The 96-year-old author of this competent spy thriller has seen his share of dark alleys and international intrigue. Boris Ilyin’s back-cover bio teases that he spent the years 1950-1969 “participating” in the Cold War. The fact that the hero of his fictional tale is an idealistic CIA agent named Ben Ingram (same initials as the author) says a lot more.
Set in Paris in the 1970s, False Flag pits young Ingram, a fervent anti-Communist, against a wily KGB adversary called Andrei Chernov, who (like the author) was raised in San Francisco by Russian emigre parents. Steeped in Soviet doctrine but intimate with American ways, Andrei poses in France as a cowboyish “industrial management” expert named Jim Stevens. Inevitably, “Stevens” and Ingram (posing as an abstract-impressionist painter) wind up wooing the same beautiful foreign correspondent, whose mildly leftish views on Vietnam and the Red Menace Ilyin clearly disdains.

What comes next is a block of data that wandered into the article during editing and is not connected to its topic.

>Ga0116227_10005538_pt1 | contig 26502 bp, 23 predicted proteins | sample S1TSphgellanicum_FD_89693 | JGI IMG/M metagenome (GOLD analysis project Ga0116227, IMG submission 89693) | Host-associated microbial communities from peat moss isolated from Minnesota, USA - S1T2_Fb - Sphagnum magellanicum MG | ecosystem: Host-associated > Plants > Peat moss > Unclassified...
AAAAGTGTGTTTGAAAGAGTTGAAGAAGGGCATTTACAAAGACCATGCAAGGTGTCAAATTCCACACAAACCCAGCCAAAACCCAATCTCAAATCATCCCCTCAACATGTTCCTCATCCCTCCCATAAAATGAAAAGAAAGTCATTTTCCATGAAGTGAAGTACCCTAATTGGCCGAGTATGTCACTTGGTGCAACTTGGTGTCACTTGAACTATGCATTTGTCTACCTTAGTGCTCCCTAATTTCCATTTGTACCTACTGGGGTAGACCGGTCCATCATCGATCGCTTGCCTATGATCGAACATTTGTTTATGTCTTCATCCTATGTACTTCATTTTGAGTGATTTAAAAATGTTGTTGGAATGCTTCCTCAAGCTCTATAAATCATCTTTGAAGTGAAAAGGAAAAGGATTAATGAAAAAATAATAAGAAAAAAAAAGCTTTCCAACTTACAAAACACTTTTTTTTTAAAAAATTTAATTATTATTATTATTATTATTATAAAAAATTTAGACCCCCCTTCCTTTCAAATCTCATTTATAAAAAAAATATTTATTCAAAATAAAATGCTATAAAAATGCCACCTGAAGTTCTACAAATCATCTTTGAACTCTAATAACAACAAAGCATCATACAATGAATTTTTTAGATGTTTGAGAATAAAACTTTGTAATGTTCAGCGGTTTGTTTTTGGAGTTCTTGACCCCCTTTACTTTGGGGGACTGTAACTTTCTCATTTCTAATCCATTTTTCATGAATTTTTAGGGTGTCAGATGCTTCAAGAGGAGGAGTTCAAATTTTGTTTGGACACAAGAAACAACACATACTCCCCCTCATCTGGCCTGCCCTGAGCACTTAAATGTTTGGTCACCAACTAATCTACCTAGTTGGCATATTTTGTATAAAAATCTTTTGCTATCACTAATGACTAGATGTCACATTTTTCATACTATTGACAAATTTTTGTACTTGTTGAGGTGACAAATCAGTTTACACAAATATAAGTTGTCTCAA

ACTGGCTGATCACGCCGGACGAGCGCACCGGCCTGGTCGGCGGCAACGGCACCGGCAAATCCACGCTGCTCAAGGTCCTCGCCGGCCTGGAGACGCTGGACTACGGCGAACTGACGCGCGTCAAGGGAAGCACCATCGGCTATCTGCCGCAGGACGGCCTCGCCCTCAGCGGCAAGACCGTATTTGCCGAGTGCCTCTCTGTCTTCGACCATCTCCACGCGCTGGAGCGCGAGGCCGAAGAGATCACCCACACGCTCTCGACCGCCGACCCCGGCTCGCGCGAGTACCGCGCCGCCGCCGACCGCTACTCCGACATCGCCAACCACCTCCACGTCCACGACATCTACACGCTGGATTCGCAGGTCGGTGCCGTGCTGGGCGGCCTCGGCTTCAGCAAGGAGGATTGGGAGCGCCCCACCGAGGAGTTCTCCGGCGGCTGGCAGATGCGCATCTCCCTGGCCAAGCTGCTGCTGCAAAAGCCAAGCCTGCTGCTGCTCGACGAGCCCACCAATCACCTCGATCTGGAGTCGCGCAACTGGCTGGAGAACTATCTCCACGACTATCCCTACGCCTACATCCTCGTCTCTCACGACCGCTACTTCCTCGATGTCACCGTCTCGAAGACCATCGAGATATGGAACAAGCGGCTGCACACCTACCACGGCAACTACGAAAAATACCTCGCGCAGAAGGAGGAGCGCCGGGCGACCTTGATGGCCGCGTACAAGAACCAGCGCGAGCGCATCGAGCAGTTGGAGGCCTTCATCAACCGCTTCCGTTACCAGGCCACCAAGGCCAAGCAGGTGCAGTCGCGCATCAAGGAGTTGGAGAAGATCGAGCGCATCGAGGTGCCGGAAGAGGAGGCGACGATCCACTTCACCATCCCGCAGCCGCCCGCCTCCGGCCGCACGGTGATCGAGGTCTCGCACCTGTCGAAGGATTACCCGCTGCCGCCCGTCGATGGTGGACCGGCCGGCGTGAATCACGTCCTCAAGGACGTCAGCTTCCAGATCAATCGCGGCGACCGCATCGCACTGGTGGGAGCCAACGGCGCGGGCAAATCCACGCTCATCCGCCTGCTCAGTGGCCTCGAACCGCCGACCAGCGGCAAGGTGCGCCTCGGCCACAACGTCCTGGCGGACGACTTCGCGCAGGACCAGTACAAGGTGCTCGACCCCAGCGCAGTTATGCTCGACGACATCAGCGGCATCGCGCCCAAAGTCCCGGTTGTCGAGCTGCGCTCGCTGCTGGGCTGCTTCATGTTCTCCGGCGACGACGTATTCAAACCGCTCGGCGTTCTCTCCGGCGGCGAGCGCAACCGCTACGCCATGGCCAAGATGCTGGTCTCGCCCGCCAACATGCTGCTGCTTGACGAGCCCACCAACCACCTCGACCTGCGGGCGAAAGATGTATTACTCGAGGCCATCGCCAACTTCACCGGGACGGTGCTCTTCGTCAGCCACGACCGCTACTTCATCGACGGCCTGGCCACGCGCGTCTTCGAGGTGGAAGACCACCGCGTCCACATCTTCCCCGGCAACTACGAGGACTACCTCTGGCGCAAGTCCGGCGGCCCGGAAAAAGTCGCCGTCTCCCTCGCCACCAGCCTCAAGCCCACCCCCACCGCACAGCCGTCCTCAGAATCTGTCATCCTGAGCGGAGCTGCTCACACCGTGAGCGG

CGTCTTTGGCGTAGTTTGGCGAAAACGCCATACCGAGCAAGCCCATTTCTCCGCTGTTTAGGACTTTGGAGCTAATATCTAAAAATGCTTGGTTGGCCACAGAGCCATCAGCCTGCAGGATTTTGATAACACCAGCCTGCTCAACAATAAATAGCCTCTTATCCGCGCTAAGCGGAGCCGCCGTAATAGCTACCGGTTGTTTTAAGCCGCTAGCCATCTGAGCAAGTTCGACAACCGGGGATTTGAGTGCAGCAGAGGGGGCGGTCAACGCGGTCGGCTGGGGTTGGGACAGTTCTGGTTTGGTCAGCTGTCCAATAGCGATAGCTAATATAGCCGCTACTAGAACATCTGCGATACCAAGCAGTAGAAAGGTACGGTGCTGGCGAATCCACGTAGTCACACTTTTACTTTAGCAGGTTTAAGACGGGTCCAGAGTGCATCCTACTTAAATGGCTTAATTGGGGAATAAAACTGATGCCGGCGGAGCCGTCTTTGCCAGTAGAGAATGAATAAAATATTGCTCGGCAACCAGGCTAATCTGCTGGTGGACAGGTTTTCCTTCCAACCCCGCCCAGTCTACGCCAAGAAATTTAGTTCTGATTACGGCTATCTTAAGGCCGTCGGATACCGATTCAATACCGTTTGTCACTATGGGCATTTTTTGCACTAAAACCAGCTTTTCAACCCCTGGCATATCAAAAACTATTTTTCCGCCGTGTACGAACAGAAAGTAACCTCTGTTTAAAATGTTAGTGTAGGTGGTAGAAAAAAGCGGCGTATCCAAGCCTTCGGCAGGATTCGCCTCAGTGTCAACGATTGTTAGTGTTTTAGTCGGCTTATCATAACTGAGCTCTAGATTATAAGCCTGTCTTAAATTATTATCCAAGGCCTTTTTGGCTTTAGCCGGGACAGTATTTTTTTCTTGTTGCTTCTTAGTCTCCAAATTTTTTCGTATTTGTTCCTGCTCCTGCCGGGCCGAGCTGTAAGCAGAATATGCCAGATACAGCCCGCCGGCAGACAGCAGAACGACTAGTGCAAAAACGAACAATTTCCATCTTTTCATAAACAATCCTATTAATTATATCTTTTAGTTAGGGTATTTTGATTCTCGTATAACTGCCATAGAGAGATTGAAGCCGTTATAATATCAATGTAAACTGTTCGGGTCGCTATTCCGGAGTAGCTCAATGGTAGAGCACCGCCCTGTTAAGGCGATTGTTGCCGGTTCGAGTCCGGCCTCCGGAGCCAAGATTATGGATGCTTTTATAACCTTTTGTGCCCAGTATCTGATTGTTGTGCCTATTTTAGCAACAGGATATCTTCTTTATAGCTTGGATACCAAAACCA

The real prize here is the future of a Third World nation called Sigirim, an African “domino” in what Ilyin paints—at great length—as the battle between Good and Evil. Not for him LeCarre’s grubby Cold War ambiguities, nor James Bond’s glamour: Ben is a stern U.S. patriot who cringes when the reporter points out that “deceit perpetuates deceit” between East and West; his efforts to foil Andrei’s plans for a Red coup in Sigirin suggest a holy quest.
Ilyin can clearly turn a phrase. “The sky was already lightening; ultramarine washing down to a yellow-pink at the horizon,” he writes of the Paris dawn. But his plot action could use an accelerant, his ruminations on Life and Art some ruthless cutting. Still, this is a substantive and exciting Cold War melodrama written with obvious personal authority. Good moviemakers could refashion it into pure thrill, decorated with moral complexity.
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